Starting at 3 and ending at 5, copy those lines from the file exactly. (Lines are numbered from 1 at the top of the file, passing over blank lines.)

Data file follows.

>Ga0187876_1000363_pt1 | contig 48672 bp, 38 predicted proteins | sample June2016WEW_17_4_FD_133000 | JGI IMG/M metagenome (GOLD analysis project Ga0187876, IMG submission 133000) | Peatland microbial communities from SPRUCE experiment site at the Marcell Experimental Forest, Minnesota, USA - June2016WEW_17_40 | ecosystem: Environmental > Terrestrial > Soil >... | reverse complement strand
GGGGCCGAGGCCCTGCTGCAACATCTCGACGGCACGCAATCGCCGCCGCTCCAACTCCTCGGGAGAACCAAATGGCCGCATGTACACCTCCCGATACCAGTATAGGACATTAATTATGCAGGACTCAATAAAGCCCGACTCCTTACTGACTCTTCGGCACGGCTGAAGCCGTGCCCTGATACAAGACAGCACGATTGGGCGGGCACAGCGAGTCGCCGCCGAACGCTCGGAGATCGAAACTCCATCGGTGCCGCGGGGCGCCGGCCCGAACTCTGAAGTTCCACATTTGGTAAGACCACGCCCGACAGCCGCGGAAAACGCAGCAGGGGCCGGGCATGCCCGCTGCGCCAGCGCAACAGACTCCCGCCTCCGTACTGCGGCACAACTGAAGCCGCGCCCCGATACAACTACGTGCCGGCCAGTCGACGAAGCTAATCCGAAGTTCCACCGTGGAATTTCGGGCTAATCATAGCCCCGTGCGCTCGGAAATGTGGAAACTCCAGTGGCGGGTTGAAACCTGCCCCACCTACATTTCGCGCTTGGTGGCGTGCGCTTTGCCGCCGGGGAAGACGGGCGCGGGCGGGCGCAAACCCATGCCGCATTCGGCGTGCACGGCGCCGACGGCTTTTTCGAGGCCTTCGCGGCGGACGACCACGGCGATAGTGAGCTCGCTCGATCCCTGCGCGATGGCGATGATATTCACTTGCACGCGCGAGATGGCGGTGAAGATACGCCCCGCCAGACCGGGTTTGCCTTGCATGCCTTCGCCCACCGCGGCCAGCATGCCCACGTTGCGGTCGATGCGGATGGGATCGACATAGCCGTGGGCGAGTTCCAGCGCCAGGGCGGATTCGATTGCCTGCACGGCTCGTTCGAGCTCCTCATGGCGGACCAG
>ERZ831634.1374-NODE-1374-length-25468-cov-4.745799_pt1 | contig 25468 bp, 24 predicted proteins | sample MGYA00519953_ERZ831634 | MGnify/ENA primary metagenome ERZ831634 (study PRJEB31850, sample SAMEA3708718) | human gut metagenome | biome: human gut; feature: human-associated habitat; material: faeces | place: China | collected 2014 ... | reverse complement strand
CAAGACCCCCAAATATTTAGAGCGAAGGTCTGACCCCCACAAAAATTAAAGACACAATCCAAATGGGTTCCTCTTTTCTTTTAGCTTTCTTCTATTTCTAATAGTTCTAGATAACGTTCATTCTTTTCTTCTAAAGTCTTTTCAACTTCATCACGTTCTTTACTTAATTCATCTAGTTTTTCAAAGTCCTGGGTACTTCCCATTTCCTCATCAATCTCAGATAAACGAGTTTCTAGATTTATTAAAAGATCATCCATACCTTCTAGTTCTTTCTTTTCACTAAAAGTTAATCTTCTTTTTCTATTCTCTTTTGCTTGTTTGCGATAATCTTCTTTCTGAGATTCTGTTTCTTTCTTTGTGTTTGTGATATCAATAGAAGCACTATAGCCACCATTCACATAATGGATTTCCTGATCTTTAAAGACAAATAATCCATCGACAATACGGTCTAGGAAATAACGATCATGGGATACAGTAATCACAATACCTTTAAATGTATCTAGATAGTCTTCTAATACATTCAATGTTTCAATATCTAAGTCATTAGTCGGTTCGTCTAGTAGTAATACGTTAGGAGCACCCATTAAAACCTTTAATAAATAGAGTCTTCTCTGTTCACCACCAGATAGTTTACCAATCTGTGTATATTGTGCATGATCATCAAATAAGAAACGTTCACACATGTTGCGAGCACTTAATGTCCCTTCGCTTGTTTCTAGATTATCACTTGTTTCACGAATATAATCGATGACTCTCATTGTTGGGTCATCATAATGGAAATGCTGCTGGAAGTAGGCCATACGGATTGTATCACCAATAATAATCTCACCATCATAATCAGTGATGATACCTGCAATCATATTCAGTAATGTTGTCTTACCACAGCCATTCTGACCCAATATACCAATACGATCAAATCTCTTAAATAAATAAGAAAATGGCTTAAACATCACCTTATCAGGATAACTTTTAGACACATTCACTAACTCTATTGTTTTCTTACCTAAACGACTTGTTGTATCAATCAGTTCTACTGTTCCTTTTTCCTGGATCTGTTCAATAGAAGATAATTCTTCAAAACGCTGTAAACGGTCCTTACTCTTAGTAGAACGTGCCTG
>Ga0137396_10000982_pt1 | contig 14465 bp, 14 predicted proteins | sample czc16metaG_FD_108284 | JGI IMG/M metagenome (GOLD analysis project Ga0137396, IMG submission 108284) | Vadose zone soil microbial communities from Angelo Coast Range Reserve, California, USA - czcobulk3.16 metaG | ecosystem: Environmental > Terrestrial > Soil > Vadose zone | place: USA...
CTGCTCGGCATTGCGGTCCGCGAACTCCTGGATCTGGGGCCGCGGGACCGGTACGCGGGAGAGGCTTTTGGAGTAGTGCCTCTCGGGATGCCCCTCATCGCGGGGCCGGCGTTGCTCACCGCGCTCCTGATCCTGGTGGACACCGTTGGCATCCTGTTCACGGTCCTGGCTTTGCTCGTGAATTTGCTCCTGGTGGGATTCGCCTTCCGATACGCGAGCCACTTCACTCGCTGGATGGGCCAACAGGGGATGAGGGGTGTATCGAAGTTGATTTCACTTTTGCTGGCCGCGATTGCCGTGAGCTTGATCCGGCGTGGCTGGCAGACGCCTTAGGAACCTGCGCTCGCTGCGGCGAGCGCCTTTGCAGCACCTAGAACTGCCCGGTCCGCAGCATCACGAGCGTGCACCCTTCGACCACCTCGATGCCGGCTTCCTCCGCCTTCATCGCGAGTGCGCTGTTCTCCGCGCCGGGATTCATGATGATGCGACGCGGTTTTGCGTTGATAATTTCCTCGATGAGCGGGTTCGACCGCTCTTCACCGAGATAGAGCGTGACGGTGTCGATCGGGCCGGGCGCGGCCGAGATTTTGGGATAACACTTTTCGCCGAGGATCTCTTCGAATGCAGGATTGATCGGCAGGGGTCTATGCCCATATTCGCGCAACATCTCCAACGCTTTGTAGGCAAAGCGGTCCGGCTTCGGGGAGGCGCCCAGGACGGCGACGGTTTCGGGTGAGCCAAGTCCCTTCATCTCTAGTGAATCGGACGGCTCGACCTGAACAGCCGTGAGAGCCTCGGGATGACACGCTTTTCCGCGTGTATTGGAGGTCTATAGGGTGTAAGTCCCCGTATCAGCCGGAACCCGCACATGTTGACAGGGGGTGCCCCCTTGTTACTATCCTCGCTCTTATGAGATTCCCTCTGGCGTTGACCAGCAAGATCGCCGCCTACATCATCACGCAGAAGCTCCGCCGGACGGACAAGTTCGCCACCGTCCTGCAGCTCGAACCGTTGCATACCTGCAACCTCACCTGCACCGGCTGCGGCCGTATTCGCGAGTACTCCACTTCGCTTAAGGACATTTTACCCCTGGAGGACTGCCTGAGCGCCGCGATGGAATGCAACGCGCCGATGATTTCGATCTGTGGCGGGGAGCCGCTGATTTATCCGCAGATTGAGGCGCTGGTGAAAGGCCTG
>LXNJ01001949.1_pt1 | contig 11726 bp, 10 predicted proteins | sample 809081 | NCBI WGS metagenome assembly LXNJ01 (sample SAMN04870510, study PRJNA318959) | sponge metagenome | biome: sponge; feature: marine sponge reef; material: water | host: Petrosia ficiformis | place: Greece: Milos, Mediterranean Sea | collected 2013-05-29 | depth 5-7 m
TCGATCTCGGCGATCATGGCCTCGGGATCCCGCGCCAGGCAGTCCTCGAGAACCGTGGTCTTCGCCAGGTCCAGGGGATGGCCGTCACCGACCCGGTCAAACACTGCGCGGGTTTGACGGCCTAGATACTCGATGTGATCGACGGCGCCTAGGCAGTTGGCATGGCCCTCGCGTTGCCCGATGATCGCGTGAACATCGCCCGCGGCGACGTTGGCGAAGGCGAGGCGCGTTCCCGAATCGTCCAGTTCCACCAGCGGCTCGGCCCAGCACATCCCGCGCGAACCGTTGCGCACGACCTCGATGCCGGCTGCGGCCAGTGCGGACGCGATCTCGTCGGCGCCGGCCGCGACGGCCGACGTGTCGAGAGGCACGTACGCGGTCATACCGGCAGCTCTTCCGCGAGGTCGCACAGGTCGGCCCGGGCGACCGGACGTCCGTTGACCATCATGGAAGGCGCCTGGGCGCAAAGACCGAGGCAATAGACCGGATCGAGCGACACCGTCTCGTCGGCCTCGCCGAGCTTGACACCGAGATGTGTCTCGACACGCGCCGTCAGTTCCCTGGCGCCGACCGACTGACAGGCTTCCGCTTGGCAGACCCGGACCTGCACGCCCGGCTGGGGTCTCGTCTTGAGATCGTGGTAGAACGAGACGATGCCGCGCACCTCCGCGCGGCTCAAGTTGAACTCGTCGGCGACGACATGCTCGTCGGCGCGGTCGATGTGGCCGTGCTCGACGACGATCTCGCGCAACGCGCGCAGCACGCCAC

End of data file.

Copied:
>ERZ831634.1374-NODE-1374-length-25468-cov-4.745799_pt1 | contig 25468 bp, 24 predicted proteins | sample MGYA00519953_ERZ831634 | MGnify/ENA primary metagenome ERZ831634 (study PRJEB31850, sample SAMEA3708718) | human gut metagenome | biome: human gut; feature: human-associated habitat; material: faeces | place: China | collected 2014 ... | reverse complement strand
CAAGACCCCCAAATATTTAGAGCGAAGGTCTGACCCCCACAAAAATTAAAGACACAATCCAAATGGGTTCCTCTTTTCTTTTAGCTTTCTTCTATTTCTAATAGTTCTAGATAACGTTCATTCTTTTCTTCTAAAGTCTTTTCAACTTCATCACGTTCTTTACTTAATTCATCTAGTTTTTCAAAGTCCTGGGTACTTCCCATTTCCTCATCAATCTCAGATAAACGAGTTTCTAGATTTATTAAAAGATCATCCATACCTTCTAGTTCTTTCTTTTCACTAAAAGTTAATCTTCTTTTTCTATTCTCTTTTGCTTGTTTGCGATAATCTTCTTTCTGAGATTCTGTTTCTTTCTTTGTGTTTGTGATATCAATAGAAGCACTATAGCCACCATTCACATAATGGATTTCCTGATCTTTAAAGACAAATAATCCATCGACAATACGGTCTAGGAAATAACGATCATGGGATACAGTAATCACAATACCTTTAAATGTATCTAGATAGTCTTCTAATACATTCAATGTTTCAATATCTAAGTCATTAGTCGGTTCGTCTAGTAGTAATACGTTAGGAGCACCCATTAAAACCTTTAATAAATAGAGTCTTCTCTGTTCACCACCAGATAGTTTACCAATCTGTGTATATTGTGCATGATCATCAAATAAGAAACGTTCACACATGTTGCGAGCACTTAATGTCCCTTCGCTTGTTTCTAGATTATCACTTGTTTCACGAATATAATCGATGACTCTCATTGTTGGGTCATCATAATGGAAATGCTGCTGGAAGTAGGCCATACGGATTGTATCACCAATAATAATCTCACCATCATAATCAGTGATGATACCTGCAATCATATTCAGTAATGTTGTCTTACCACAGCCATTCTGACCCAATATACCAATACGATCAAATCTCTTAAATAAATAAGAAAATGGCTTAAACATCACCTTATCAGGATAACTTTTAGACACATTCACTAACTCTATTGTTTTCTTACCTAAACGACTTGTTGTATCAATCAGTTCTACTGTTCCTTTTTCCTGGATCTGTTCAATAGAAGATAATTCTTCAAAACGCTGTAAACGGTCCTTACTCTTAGTAGAACGTGCCTG
>Ga0137396_10000982_pt1 | contig 14465 bp, 14 predicted proteins | sample czc16metaG_FD_108284 | JGI IMG/M metagenome (GOLD analysis project Ga0137396, IMG submission 108284) | Vadose zone soil microbial communities from Angelo Coast Range Reserve, California, USA - czcobulk3.16 metaG | ecosystem: Environmental > Terrestrial > Soil > Vadose zone | place: USA...